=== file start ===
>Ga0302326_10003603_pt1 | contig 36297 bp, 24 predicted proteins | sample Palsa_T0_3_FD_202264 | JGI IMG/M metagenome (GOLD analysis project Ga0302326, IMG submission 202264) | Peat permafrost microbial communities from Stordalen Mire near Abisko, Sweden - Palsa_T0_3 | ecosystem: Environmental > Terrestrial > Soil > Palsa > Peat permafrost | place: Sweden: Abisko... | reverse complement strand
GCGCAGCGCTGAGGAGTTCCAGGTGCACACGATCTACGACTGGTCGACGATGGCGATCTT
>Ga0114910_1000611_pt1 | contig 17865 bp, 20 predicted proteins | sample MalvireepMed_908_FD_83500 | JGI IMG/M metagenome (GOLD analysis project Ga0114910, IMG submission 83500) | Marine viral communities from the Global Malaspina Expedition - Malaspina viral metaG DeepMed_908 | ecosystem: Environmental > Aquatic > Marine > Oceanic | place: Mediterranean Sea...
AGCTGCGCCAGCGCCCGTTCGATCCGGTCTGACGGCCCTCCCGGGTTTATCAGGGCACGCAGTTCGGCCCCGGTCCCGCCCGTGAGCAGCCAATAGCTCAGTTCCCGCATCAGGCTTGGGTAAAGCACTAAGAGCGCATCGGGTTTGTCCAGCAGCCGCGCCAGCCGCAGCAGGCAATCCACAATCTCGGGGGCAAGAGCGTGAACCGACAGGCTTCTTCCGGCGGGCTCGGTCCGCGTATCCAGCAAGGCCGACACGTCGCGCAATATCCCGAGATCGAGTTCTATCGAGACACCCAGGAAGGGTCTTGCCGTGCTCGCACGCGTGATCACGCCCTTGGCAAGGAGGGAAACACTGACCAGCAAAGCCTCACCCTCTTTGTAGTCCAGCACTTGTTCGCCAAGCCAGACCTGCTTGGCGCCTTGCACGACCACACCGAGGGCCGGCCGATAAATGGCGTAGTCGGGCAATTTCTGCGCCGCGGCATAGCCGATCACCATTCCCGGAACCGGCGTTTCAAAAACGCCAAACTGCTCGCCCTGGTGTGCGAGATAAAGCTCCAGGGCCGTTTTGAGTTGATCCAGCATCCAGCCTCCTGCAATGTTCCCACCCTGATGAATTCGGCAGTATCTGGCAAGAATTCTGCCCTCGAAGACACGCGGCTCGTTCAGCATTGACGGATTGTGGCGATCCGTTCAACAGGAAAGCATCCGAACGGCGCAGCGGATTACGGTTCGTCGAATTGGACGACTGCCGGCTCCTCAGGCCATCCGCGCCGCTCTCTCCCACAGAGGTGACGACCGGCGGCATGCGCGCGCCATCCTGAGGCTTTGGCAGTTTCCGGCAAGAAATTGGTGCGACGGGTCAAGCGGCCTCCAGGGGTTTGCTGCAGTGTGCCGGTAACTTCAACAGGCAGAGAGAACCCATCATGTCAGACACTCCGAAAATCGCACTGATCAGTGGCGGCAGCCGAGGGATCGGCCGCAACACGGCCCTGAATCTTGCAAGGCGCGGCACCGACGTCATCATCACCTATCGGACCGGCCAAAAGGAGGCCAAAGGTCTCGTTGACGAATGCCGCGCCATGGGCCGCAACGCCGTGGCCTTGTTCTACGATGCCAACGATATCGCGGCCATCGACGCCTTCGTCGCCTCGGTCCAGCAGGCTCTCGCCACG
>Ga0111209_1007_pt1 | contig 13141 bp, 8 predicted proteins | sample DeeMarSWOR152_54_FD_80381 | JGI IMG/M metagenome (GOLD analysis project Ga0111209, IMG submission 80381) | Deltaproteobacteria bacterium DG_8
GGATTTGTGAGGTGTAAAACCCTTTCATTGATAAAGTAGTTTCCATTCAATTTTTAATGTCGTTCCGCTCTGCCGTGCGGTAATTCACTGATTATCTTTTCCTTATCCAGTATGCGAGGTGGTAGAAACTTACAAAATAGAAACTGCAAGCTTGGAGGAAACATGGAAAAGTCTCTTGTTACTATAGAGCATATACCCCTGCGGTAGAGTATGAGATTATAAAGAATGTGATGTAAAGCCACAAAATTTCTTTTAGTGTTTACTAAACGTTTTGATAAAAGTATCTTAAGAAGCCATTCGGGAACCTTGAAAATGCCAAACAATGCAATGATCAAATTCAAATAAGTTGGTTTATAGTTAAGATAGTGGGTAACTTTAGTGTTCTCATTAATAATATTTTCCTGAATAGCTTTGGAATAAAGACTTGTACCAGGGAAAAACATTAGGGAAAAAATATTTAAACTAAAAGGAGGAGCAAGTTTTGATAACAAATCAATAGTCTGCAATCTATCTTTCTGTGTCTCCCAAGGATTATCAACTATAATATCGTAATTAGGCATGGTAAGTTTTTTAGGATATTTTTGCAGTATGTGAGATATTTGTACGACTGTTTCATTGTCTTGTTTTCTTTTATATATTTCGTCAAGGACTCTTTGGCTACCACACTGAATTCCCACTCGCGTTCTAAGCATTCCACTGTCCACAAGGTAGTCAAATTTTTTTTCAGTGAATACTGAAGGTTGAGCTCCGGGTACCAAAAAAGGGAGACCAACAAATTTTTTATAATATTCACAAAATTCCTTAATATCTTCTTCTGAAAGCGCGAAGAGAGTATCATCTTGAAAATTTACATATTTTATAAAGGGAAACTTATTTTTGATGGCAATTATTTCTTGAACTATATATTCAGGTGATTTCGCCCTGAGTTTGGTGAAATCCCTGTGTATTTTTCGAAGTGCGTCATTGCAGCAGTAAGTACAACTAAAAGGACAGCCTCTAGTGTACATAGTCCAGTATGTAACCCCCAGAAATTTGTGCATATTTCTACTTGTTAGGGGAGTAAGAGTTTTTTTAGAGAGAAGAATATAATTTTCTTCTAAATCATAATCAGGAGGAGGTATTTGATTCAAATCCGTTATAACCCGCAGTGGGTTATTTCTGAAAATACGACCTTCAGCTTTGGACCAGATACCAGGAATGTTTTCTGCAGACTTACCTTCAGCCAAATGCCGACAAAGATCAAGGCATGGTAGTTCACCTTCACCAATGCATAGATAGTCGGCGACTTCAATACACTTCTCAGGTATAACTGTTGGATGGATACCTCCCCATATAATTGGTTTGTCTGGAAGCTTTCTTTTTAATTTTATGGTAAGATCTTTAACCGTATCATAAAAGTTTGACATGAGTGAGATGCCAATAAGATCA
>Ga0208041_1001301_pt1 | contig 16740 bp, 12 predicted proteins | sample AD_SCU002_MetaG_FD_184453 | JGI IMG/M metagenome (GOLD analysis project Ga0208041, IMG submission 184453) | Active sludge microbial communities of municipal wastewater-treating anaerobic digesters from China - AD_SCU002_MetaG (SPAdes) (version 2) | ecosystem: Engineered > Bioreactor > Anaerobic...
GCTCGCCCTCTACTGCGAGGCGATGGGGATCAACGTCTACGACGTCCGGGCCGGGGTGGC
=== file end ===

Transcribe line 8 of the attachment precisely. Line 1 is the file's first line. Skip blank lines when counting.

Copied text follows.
GCTCGCCCTCTACTGCGAGGCGATGGGGATCAACGTCTACGACGTCCGGGCCGGGGTGGC